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The road to Prosperity

Sacred Spaces

The road to Prosperity is clearly marked. Travel Interstate 26 into the heart of South Carolina, take Exit 82 westward, then follow the signs past the wheat fields and cow pastures until the tiny rural town once known as “Frog Level” comes into view.

Greenville-area author/photographer/entrepreneur Bill Fitzpatrick drove past that exit sign a thousand times during his adult life, rushing from one city to the next, never really curious about those places tucked into South Carolina’s interior.

That all changed on a crisp autumn day in 2010 when he went in search of an historic mansion located in the middle of nowhere. Intrigued by what he found, Fitzpatrick spent the next four years exploring the state’s rural history and collecting friends, stories and photographs along the way. Then he spent four more years wondering what to do with his extraordinary experience.

He found his answer on the road to Prosperity.

On any given sunny day during the 1970s, a boy was often spotted racing along the streets of Prosperity, pumping the pedals of his banana bike as hard as he could. The boy was on a mission to find the house or building referred to in the latest story told to him by his grandmother, the town’s historian. His grandmother carefully wrapped each description of a place with a story about the families that lived and worked there, pointing to pictures in a book she’d written as she went. The boy was eager to find the actual place and compare its current state with that in his grandmother’s story. He also knew when found it that if he waited long enough, listened hard enough, the house would reveal itself to him in intricate detail.

One of his favorite stories told to him by his grandmother was about the town’s re-naming. In 1873, at the insistence of its 300 residents, the legislature changed the name of the town from “Frog Level” to “Prosperity” in anticipation of the prosperity to come. The new name was inspired by the boy’s ancestral church, the Prosperity Associate Reformed Presbyterian Meeting House. Built in 1840, it was where the father of famed American novelist, Erskine Caldwell, once pastored. On many of those days spent riding his bike around town, his journey took him past that meeting house’s successor, the Prosperity A.R.P. Church (built in the 1880s) where he’d pause long enough to wonder at its metal roof, narrow Gothic windows and distinctive hexagonal steeple and to listen for the faint voices of those who once worshiped there. That little church anchored him to Prosperity, even when his dreams led him elsewhere.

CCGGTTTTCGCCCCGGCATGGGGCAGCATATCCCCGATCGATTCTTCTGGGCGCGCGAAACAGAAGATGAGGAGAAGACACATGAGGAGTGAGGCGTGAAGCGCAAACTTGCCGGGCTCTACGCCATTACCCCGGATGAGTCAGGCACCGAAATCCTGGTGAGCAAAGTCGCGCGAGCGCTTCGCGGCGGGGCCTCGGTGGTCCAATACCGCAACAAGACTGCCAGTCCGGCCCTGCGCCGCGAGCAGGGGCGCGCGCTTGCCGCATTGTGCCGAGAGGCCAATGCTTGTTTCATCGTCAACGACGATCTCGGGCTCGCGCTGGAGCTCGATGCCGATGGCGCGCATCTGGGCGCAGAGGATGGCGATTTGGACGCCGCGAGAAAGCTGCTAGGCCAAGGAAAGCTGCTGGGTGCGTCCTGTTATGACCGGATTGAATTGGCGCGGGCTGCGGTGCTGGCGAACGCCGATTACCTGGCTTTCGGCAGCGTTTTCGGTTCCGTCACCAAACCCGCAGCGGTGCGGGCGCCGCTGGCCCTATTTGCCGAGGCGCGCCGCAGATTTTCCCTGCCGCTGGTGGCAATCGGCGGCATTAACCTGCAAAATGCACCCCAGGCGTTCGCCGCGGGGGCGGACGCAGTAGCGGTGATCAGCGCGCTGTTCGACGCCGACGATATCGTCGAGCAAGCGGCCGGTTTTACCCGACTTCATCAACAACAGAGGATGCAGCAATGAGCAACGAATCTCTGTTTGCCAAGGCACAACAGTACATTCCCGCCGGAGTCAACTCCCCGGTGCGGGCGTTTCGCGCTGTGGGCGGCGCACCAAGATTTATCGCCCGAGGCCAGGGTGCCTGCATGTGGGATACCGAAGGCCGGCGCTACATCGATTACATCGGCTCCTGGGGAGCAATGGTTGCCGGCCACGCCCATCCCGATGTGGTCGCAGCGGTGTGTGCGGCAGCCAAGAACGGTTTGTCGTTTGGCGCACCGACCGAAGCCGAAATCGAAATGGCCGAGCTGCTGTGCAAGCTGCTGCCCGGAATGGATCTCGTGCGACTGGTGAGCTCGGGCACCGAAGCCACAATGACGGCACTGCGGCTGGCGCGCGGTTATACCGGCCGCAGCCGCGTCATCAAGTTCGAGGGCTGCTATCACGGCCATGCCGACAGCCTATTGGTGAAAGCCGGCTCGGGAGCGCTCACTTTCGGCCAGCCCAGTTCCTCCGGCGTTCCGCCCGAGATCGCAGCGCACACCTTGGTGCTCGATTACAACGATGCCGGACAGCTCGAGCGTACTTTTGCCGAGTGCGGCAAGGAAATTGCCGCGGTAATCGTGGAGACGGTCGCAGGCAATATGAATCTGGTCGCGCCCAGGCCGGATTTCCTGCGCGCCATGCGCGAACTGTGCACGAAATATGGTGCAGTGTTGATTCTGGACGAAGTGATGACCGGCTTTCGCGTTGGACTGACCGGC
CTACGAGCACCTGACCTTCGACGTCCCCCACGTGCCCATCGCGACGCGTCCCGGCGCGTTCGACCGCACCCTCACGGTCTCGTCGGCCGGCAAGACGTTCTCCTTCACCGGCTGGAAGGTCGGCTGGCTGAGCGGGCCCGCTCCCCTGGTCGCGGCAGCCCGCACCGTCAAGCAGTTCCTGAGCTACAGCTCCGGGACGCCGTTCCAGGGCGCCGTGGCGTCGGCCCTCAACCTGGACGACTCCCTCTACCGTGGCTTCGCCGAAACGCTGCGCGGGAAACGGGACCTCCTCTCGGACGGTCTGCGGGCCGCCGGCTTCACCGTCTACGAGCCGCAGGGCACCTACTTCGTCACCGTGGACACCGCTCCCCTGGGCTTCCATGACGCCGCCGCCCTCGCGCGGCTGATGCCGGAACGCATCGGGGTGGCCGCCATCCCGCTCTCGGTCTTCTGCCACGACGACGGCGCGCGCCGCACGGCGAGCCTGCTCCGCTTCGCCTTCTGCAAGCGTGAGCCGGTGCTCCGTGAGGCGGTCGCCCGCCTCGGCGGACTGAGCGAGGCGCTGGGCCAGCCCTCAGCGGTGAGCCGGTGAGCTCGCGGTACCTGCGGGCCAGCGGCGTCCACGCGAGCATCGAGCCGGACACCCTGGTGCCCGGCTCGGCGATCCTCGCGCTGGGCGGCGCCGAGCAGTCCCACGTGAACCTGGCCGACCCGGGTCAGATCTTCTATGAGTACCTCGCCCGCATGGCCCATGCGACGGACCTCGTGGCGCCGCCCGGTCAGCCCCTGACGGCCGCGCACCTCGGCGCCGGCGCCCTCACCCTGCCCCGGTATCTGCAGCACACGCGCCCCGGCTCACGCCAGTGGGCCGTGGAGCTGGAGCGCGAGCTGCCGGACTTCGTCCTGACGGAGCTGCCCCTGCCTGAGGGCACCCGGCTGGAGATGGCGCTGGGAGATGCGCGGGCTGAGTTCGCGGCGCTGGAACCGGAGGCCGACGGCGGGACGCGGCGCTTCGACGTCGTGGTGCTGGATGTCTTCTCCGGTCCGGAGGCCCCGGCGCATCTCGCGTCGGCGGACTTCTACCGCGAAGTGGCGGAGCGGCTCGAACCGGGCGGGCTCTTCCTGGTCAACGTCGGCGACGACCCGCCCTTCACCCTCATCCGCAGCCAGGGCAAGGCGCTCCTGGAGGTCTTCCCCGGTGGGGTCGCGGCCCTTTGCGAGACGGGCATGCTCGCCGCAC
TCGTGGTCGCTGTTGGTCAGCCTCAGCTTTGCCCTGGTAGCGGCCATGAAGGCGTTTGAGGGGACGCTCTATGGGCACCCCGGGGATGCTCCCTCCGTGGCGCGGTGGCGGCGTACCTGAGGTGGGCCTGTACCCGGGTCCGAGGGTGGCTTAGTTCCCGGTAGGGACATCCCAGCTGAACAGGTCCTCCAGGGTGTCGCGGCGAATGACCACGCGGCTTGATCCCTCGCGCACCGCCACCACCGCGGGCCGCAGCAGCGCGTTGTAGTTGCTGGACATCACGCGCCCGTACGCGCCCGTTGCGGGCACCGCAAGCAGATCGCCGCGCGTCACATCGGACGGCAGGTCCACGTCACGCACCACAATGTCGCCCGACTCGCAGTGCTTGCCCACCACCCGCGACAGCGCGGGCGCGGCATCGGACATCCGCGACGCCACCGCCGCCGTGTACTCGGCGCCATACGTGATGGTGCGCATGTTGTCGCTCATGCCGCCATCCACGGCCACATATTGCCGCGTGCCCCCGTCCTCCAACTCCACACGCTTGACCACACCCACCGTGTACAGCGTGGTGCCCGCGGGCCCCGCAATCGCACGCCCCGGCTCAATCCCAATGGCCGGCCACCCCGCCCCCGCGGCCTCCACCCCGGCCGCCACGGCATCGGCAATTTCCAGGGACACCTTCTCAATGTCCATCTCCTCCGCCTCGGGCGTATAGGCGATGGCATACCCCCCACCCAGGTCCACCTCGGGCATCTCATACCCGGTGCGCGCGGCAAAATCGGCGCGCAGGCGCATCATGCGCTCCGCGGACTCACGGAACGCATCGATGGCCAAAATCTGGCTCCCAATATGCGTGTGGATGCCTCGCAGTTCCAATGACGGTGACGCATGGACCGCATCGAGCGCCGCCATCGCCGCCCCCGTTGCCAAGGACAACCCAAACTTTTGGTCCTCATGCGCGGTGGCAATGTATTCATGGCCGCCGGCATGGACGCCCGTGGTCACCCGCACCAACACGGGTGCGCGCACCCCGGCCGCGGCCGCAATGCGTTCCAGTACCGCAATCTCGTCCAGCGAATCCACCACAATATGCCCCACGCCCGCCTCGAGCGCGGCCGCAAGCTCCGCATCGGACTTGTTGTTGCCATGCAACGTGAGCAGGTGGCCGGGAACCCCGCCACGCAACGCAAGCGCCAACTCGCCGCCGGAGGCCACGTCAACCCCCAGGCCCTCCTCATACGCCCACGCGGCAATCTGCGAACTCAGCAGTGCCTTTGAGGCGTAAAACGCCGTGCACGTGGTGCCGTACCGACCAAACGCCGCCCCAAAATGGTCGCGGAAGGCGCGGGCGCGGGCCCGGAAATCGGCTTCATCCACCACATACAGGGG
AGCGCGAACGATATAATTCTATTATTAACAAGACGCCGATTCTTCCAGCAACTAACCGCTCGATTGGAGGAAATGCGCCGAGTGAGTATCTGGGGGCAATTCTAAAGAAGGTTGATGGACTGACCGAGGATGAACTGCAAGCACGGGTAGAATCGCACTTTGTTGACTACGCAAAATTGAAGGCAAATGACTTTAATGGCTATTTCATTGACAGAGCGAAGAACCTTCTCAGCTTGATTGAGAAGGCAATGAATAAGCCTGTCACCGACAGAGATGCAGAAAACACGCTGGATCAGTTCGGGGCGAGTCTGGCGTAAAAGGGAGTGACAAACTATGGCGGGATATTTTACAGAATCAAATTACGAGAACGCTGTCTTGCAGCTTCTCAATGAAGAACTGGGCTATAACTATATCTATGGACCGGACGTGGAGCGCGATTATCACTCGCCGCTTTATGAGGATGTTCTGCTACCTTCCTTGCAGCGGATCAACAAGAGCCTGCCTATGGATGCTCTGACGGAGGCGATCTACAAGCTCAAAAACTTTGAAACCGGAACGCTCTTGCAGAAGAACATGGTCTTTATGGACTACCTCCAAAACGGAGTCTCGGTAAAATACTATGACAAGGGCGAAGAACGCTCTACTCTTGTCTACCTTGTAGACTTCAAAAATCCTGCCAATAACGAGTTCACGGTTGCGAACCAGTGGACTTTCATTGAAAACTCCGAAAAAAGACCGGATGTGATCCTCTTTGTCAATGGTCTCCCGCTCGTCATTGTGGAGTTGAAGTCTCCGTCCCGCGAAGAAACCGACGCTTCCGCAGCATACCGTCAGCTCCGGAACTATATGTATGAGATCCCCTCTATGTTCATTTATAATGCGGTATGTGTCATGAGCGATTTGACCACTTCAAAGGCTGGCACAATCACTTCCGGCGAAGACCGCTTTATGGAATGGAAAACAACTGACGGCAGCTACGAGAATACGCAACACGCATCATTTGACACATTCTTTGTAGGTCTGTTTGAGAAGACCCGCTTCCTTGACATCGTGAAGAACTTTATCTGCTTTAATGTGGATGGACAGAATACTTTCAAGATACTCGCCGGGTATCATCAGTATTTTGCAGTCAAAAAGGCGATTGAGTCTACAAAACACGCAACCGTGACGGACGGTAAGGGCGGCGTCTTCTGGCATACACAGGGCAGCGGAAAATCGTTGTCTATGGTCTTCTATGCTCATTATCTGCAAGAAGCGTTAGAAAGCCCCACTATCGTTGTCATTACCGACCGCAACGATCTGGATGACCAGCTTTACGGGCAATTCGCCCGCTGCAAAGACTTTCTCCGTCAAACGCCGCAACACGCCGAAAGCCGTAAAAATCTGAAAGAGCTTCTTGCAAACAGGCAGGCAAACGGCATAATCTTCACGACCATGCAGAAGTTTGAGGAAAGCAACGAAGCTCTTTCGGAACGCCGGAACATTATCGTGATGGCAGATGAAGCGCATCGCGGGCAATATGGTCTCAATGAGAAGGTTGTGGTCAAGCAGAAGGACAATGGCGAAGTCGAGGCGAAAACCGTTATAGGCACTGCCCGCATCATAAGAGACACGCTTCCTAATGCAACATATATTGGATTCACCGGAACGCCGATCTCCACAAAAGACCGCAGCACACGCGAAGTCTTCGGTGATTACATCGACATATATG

Michael Bedenbaugh grew up on the outskirts of Prosperity on a farm that has been handed down through five generations of family farmers. He eventually outgrew his banana bike but he never outgrew his passion for history and architecture. With his life deeply rooted in Newberry County’s red clay dirt, Bedenbaugh placed his “history hobby” on the shelf and went off to explore the world. While serving a stint in the U.S. Navy aboard the USS South Carolina, he returned to his hometown on leave to discover the steeple of his beloved church had been cut off to remove its bell. While the loss was devastating, Bedenbaugh had no idea what to do about the deteriorating old church … or, for that matter, the dilapidated train depot, or any number of other neglected structures around town in need of some tender loving care.

After five years in the Navy, Bedenbaugh settled into college life, focusing on international studies and history (of course), first at the University of South Carolina and then at Columbia University in New York City. Following his college days, the country boy from Prosperity eagerly jumped into the city rat race to help build a product marketing company that catered to the entertainment industry. Instead of the farm chores of his youth, he found himself jet-setting between the company’s offices in New York City and Los Angeles, meeting with clients including DreamWorks Animation, MGM, Island Records, Paramount Pictures and Philip Morris. Life in Prosperity was in his rearview mirror. Michael Bedenbaugh had hit the big time in the big cities with the big buildings filled with clients willing to pay the big bucks for his serves. Hundreds of meetings and presentations later, he slowly began to realize that the red clay dirt of home still held tight and that all roads in his life led back to Prosperity.